Erion Racing won the 1996 SuperTeams Championship, which was the last time AMA-sanctioned racing featured sprint races with a mandatory pit stop.

Boasting an entry list that is 30 riders strong for Barber Motorsports Park, MotoAmerica’s Supersport class continues to attract road racers to its premier middleweight division. The advent of Supersport Next Generation rules has breathed new life into the class as a broader range of middleweight motorcycles with engine configurations and displacements beyond the traditional four-cylinder 599cc platform provides interesting matchups between more motorcycle brands than ever before.

And, speaking of “ever before,” a week from tomorrow, MotoAmerica will introduce its latest innovation to the Supersport class: the extended race. At next weekend’s Superbikes at Barber event, MotoAmerica will feature a single Supersport race, which will conclude Saturday’s on-track activities at the Birmingham, Alabama, racetrack.

Xavi ForĂ©s’s Warhorse HSBK Racing Ducati team will have another chance to show their pit stop prowess next weekend at Barber Motorsports Park. Photo by Brian J. Nelson.

In the past, there have traditionally been two Supersport feature races at Barber Motorsports Park, with individual 19-lap sprints on both Saturday and Sunday. This year, an extended race will be held only on Saturday, which will be a 37-lap sprint that includes a pit stop. According to MotoAmerica rules, that pit stop must be completed prior to two-thirds (2/3) race distance. If a rider doesn’t complete a minimum of one pit stop, a time adjustment will be added. The time adjustment will be, in principle, the time required to complete a pit stop plus a penalty to be determined by Race Direction. In other words, riders, make your pit stop or else.

This extended race conjures up the question: other than the Daytona 200, has MotoAmerica or the AMA ever featured sprint races with a pit stop before? Some might argue that the Daytona 200 isn’t a sprint race at all, and it’s an argument you’d win with me because it sure does look like a three-hour endurance race in my book. Also, endurance road racing has had its place in AMA-sanctioned competition in the past, in the form of GTO- and GTU-formula events involving teams of riders competing in races that lasted several hours.

But, again, has MotoAmerica or the AMA ever featured sprint races with a pit stop before? Well, MotoAmerica hasn’t, but the AMA definitely has.*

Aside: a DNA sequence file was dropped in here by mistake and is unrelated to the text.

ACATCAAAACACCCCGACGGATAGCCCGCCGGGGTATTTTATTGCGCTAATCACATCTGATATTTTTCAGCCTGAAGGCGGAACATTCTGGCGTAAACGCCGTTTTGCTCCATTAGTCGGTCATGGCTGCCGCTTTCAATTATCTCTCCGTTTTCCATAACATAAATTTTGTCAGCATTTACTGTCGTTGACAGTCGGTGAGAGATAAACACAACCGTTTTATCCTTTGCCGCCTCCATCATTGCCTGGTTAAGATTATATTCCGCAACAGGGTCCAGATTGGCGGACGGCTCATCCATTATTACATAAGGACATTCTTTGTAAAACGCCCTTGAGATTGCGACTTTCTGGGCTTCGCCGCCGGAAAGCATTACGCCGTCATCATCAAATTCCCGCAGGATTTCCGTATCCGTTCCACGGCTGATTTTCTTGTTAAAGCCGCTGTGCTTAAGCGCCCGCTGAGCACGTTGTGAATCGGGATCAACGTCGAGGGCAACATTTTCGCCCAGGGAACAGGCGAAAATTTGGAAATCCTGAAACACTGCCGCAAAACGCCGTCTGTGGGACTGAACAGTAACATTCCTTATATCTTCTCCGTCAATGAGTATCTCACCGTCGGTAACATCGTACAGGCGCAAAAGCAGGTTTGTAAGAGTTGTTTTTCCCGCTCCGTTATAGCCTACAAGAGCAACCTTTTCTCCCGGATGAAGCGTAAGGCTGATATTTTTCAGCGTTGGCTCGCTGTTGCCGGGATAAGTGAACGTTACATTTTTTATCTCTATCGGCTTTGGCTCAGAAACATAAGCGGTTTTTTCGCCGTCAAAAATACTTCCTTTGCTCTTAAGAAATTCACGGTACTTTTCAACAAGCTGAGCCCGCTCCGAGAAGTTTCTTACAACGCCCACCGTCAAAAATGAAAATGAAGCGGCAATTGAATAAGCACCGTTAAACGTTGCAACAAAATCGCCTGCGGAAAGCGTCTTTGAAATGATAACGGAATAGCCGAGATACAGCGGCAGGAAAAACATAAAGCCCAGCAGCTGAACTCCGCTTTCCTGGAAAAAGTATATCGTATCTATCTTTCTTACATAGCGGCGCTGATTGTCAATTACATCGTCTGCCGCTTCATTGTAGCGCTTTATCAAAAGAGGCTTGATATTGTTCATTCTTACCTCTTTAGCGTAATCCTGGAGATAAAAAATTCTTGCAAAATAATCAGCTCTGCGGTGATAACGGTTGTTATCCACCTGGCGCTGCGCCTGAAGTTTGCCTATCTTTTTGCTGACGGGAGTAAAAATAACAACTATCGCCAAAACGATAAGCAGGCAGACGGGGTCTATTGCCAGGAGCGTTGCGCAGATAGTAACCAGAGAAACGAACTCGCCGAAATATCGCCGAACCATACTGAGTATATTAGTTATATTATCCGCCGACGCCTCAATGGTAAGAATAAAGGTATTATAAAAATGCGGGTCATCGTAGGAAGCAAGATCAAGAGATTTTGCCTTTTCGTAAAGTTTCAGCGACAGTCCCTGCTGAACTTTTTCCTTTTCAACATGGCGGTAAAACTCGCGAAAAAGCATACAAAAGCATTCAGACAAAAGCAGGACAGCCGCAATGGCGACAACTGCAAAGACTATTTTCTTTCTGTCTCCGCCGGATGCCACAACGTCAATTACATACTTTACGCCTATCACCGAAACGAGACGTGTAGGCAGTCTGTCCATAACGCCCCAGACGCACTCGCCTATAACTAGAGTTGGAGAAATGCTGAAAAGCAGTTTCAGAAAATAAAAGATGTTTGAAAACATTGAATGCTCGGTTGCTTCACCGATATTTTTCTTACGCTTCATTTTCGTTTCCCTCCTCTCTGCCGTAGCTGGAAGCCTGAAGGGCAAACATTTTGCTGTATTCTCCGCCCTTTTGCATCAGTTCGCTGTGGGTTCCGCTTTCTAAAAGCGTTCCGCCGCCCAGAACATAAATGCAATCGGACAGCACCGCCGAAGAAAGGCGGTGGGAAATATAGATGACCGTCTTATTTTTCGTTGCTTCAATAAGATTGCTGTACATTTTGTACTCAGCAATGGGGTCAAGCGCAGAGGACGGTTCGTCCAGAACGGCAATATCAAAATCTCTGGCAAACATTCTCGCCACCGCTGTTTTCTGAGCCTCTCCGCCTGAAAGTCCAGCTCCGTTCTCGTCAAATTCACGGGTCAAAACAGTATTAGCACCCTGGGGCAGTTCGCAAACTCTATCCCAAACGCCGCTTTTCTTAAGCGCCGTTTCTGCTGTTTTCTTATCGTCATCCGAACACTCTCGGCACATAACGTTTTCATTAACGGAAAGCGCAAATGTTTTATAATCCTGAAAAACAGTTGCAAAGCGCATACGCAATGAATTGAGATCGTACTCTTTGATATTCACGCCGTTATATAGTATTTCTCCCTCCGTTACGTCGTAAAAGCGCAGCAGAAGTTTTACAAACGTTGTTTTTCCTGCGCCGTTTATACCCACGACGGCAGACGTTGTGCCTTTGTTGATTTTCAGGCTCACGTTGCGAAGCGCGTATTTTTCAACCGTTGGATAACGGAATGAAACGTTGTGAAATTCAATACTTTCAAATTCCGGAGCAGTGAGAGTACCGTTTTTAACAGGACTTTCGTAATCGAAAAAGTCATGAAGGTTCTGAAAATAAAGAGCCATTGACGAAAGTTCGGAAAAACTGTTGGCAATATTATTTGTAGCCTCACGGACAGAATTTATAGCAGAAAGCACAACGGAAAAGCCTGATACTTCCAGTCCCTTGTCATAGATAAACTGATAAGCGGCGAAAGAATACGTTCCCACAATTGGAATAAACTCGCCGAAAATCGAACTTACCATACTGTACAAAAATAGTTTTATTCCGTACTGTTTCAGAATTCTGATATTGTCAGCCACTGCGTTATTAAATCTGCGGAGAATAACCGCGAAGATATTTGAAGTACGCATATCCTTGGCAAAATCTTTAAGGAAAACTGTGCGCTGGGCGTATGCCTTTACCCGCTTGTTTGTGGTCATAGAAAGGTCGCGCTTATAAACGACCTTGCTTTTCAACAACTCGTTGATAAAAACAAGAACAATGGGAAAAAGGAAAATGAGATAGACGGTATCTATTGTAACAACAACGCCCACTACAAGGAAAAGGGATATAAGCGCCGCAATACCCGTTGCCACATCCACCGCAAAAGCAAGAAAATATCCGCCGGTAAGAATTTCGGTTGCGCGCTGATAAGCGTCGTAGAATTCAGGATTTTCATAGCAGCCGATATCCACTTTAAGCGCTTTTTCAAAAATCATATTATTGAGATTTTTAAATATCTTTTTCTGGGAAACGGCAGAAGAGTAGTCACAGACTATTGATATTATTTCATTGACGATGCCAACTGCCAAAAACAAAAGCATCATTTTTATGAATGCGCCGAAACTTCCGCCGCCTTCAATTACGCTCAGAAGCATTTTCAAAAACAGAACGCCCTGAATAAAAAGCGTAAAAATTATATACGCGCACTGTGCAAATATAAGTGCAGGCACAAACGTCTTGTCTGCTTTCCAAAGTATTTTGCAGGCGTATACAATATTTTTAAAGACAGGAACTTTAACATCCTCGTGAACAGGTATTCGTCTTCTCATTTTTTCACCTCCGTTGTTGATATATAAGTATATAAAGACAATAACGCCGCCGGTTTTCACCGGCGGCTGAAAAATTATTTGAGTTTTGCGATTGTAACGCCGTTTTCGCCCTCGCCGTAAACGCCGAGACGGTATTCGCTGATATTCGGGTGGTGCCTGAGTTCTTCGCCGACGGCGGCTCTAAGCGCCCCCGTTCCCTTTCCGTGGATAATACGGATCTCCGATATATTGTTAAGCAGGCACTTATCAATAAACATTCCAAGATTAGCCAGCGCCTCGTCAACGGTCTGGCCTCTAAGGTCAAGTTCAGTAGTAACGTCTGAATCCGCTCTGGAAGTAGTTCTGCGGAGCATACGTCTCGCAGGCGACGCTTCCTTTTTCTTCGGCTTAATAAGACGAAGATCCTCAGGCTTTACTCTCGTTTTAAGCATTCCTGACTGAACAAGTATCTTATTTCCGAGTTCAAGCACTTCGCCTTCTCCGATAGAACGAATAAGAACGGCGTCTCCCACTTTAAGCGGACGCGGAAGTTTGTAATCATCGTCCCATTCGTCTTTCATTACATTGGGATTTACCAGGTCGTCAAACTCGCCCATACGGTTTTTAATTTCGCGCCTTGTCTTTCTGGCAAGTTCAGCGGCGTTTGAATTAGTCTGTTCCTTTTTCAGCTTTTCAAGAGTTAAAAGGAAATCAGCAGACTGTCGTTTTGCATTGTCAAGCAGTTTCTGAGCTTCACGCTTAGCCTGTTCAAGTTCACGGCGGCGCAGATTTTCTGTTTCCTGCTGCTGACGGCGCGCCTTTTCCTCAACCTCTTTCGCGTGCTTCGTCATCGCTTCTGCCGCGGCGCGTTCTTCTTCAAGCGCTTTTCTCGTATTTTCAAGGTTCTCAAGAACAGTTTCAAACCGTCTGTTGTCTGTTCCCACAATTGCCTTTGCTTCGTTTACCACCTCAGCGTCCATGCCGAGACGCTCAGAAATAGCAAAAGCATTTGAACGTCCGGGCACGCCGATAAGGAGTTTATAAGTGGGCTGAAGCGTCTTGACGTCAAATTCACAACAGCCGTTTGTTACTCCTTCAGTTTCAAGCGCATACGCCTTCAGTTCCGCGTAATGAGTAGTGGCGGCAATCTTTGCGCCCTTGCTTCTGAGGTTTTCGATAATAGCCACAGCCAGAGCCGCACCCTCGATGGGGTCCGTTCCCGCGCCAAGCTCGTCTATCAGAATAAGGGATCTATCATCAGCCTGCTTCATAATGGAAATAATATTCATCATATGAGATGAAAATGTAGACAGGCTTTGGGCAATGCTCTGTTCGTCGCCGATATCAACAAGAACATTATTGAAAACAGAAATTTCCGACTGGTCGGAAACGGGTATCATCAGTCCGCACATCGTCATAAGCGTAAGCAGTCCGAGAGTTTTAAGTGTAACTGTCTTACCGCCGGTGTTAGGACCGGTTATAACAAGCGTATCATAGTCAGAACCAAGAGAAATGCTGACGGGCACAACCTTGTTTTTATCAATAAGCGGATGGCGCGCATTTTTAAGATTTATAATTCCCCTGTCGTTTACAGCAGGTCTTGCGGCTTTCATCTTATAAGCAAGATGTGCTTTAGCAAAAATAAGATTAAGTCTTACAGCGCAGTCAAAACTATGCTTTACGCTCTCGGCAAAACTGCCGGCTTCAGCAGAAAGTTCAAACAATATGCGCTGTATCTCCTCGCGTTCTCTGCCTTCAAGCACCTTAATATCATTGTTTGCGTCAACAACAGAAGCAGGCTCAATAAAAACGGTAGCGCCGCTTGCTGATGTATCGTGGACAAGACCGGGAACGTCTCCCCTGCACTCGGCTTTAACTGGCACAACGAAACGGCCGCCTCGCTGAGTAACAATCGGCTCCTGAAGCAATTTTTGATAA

Every AMA SuperTeams race began with a “Le Mans-style start” that favored fleet-footed riders.

In the early- to mid-1990s, the AMA/CCS Endurance Championship—where the old GTO and GTU endurance races took place—was supplanted by a race class called “SuperTeams.” The AMA Performance Machine SuperTeams Championship was an unlimited-modification race class that featured sprint races of about an hour in duration that required a pit stop. Also, as was befitting of the “SuperTeams” name, the pit stop required a rider change. Oh, and there was one other wrinkle: SuperTeams races required a “Le Mans-style start,” meaning that, while one member of each team held their team’s motorcycle upright, the starting rider had to run across the track, swing a leg over their bike, and take off.

SuperTeams only lasted a few years in the 1990s, but the class featured a who’s-who of riders and teams of that era, including Cycle Motion Suzuki’s Aaron Yates (who was part of the 1995 AMA SuperTeams Championship-winning squad), Erion Racing Honda’s Andrew Stroud and Doug Toland, EBSCO Media Suzuki’s Doug Polen and Dale Quarterley, Dutchman Racing Yamaha’s Fritz Kling and Ray Yoder, Moto Liberty Honda’s Gerald Rothman and Al Salaverria, and even Muzzy Kawasaki had a team that featured riders Tripp Nobles and Tiger Sohwa, with Fred Merkel occasionally serving as a fill-in rider.

The EBSCO Media Suzuki was equipped from bow to stern with pretty much every go-fast part that was available in the mid-1990s.

And, with SuperTeams being an unlimited-modification race class, that’s exactly what you saw: bikes with unlimited modifications. Cycle Motion Suzuki and Hyper-Cycle Suzuki both campaigned GSX-R1146 open-class machines; Dutchman Racing had a bike dubbed the “YamaMonster,” which was a Yamaha YZF750 into which they shoehorned a YZF1000 engine; Erion Racing’s Honda CBR900RR was positively bristling with exotic hardware and components; and Robby Muzzy built a Kawasaki ZX-9R that was a rapidly rolling showcase of the man’s bike-building and tuning prowess.

The final year for AMA Performance Machine SuperTeams was 1996, and the championship was won by the Erion Racing team of Stroud and Toland. In 1997, the class was replaced by the AMA’s first iteration of Formula Xtreme, which featured literbikes that were still potent but not quite as wildly configured and tuned as those from the SuperTeams era.

From the Daytona 200, to SuperTeams, to the Supersport extended race that will make its debut next weekend at Barber Motorsports Park, one thing is certain. Pit stop racing always adds an extra element of strategy for the teams and riders, and excitement for the fans.

EDITOR’S NOTE: The very astute Mr. Chris Ulrich and Mr. Cory West rightfully pointed out that the final Superbike race of the 2001 season, which was held at VIRginia International Raceway–the AMA’s first-ever visit to VIR, by the way–was a 150-kilometer, 42-lap final that featured a mandatory pit stop. Incidentally, the race was won by Honda’s Nicky Hayden.

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